Red Rock Ranger District, Sedona
By Robert Stieve
Despite its name, this trail isn’t much of a secret. None of the hikes in and around Sedona are. Nonetheless, you’ll want to put Secret Canyon on your list. You probably won’t have it to yourself, but you might. That’s because of the 3.4 miles of dirt, sand and rocks between Dry Creek Road and the trailhead. There’s only one way to drive through it, and that’s with a high-clearance vehicle — four-wheel-drive is even better. The other option is to park at the front end of Forest Road 152 and ride a mountain bike to the trailhead. Either way, you’ll be glad you made the effort.
From the trailhead, the hike immediately crosses Dry Creek and arrives at the boundary of the Red Rock-Secret Mountain Wilderness, a 43,950-acre wonderland that’ll make you think: Holy moly. I can see why this place was given the world’s ultimate protection. Piñons, junipers, manzanitas and Arizona cypress are the dominant tree species in the early stages of the hike, but they’re overshadowed by the surrounding red rocks that epitomize the area. You’ll see a lot of iconic scenery in front of you on this hike, but every once in a while, it’s a good idea to do a three-sixty. The views are impressive, and that’s an understatement.
After 15 minutes, you’ll arrive at an intersection with the HS Canyon Trail, which veers left. From there, the footpath turns to a soft-packed red sand. It’s an ideal surface for hiking, but it doesn’t last long. Most of the route is a mix of rocks and dirt, with a lot of ground cover along the trail. In the summer, it gets pretty thick, but this time of year, it should look like fall.
Continuing northwest, the trail climbs gradually and arrives at a nice cluster of alligator junipers. In addition to the gators, you’ll get a glimpse of some tall trees growing from the side of a cliff to the left. It’s a hint of what’s to come when the trail transitions from piñons and junipers to pines and firs. But first, you’ll come to an intersection with the David Miller Trail, which splits to the right. Stay left for Secret Canyon.
From there, the trail drops about 100 yards and then climbs back up to a ridge before heading toward the canyon. Within 10 minutes, the route turns to pine needles and pine cones and arrives at a spot as beautiful as any. On this stretch, the trail skirts a sheer wall surrounded by Arizona sycamores, ponderosa pines and Douglas firs. This is the gateway to the canyon.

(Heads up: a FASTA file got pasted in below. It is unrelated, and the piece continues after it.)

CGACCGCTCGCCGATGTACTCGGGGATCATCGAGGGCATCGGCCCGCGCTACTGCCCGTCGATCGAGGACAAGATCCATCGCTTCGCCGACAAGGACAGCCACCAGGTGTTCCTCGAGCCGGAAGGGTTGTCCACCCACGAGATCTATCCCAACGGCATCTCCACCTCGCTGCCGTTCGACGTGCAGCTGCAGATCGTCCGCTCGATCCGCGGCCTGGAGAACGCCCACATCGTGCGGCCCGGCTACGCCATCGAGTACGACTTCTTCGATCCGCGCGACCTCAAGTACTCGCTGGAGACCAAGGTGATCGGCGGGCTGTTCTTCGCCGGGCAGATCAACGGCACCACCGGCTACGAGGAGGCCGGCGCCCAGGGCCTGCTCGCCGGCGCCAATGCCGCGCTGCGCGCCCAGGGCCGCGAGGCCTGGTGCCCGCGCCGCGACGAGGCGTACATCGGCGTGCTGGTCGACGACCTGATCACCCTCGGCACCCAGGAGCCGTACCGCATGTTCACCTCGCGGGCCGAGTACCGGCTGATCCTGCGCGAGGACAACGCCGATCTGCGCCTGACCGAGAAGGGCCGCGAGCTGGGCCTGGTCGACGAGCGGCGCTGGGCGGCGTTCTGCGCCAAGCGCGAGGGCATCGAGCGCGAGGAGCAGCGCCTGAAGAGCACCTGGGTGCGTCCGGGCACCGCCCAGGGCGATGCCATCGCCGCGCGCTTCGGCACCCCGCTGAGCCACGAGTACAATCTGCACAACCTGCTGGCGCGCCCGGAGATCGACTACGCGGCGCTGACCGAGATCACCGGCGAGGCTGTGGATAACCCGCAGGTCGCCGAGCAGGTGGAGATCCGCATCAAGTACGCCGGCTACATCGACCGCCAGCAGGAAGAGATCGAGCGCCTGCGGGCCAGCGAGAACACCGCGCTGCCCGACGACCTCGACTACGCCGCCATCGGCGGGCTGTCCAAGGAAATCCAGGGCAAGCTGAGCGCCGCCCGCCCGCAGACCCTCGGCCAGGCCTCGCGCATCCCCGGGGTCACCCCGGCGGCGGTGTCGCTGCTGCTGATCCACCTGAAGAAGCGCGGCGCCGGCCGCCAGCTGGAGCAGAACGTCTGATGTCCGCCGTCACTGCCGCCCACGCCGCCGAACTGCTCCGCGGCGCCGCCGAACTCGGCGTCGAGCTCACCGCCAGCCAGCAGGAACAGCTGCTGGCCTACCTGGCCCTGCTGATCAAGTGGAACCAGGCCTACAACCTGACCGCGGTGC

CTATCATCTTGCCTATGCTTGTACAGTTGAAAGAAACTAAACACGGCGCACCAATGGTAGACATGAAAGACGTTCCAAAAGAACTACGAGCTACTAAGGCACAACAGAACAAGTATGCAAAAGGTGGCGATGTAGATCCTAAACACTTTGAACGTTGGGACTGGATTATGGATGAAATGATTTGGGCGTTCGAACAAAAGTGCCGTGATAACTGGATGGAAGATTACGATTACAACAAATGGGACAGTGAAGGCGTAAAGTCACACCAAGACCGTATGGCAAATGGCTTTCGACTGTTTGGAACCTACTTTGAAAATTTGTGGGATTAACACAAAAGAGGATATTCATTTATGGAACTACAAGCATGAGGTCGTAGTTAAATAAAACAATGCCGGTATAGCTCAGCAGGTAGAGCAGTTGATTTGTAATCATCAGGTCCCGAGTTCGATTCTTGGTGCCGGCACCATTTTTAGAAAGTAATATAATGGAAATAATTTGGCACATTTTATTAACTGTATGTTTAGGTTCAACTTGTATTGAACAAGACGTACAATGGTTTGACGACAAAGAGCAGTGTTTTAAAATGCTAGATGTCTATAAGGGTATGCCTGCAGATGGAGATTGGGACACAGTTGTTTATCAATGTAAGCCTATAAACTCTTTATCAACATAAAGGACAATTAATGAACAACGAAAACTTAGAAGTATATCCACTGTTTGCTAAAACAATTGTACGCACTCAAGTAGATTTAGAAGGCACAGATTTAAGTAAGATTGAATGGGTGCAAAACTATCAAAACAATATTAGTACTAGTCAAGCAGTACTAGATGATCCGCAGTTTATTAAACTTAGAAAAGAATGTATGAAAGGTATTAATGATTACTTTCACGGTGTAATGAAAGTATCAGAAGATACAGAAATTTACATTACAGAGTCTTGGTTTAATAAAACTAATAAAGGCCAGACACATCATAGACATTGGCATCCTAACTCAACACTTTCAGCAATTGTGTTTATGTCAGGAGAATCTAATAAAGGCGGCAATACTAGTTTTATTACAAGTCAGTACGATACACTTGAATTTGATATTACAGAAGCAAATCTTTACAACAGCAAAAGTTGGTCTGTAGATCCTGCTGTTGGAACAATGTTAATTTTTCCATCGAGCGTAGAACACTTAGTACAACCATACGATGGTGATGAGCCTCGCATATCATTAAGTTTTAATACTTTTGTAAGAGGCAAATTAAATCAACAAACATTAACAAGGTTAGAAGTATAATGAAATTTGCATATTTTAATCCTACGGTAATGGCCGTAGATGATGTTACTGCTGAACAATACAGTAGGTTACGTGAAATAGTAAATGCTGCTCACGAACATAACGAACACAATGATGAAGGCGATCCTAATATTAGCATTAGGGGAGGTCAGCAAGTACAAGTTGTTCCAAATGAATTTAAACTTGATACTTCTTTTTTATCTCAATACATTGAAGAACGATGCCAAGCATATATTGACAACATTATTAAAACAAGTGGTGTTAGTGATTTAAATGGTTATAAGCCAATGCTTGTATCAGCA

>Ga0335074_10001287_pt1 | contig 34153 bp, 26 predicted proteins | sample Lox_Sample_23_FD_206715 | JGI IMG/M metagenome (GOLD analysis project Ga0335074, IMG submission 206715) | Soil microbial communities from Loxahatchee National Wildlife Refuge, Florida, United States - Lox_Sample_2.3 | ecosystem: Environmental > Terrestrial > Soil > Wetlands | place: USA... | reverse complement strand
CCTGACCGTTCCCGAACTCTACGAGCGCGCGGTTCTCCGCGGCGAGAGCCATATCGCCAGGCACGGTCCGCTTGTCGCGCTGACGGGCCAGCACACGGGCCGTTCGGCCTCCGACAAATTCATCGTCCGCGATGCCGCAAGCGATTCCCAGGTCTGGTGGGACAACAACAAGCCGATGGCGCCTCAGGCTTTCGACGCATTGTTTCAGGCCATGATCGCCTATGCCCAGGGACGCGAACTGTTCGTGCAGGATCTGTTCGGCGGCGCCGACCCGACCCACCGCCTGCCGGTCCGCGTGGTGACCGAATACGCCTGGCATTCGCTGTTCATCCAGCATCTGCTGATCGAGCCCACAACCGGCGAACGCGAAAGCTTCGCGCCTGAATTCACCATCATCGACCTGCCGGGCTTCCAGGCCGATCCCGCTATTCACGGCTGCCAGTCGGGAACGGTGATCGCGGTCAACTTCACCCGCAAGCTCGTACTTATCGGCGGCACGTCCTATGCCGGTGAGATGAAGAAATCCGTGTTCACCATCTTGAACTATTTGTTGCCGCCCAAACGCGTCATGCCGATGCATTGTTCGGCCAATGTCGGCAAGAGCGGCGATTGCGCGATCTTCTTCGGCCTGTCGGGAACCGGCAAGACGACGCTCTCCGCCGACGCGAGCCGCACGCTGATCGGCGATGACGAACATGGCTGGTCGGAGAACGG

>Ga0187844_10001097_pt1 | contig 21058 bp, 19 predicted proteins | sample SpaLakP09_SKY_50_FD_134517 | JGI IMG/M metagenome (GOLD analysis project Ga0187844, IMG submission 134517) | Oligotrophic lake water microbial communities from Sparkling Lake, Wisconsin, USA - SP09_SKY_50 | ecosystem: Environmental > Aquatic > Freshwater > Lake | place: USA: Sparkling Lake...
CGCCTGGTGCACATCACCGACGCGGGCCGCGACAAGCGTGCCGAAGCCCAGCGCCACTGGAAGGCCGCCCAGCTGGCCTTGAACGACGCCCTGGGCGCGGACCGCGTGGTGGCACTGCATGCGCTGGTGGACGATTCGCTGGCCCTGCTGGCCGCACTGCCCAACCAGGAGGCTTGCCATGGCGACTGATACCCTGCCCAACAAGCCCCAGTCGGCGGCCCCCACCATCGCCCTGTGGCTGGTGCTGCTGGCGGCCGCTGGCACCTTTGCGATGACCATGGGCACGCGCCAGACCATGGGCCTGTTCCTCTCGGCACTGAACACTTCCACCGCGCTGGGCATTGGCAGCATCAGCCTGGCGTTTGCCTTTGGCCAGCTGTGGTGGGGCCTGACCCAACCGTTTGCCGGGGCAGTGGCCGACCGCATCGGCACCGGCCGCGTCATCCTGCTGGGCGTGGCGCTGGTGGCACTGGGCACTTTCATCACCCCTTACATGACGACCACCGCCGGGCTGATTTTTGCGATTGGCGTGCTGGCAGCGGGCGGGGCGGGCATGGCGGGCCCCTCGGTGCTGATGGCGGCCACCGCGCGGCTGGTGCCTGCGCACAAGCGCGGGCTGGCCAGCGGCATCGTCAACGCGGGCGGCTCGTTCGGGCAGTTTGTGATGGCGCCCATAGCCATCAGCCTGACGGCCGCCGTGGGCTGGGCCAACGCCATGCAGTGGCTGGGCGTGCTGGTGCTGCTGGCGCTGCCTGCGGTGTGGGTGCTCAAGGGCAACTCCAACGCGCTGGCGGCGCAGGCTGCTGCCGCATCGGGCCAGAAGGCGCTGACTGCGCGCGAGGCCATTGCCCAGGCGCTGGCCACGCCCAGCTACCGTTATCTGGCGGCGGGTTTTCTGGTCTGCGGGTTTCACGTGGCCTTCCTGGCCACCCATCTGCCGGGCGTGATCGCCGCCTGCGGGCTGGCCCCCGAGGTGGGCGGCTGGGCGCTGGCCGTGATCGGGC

Continuing on, about an hour into the hike, the canyon narrows and the trail gets a little tricky to follow, especially in the summer, when a little bushwhacking is necessary. It’s less of a problem in November, but regardless of when you hike, common sense will guide the way.
The rest of the route stays about the same, with several creek crossings (don’t expect water) and a few scrambles up and down the various banks. Then, about 90 minutes in, you’ll start seeing some massive old-growth ponderosas, which shelter some equally impressive primitive campsites (if you backpack, mark the coordinates). At this point, you’ll be deep into Secret Canyon. Although there’s no obvious landmark to signal the end of the trail, you’ll know you’re there when you arrive at a deep ravine that cradles a series of pools. Another indicator is a massive flat rock, about the size of a boxing ring. It makes a great place to sit and enjoy the views. If you’re lucky, you’ll have it to yourself. If not, there’s room to spare.
Photo: Sedona’s iconic red rocks are predominant along the trail. | Mark Frank
Length: 11 miles round-trip
Elevation: 4,684 to 5,097 feet
Trailhead GPS: N 34˚55.803’, W 111˚48.399’
Directions: From the roundabout intersection of State Route 179 and State Route 89A in Sedona, go southwest on SR 89A for approximately 3.1 miles to Dry Creek Road. Turn right onto Dry Creek Road and continue 1.9 miles to Forest Road 152 (Vultee Arch Road). Turn right onto FR 152 and continue 3.4 miles to the trailhead on the left.
Vehicle Requirements: A high-clearance vehicle is required.
Dogs Allowed: Yes
Horses Allowed: Yes
USGS Map: Wilson Mountain
Information: Red Rock Ranger District, 928-203-7500 or www.fs.usda.gov/coconino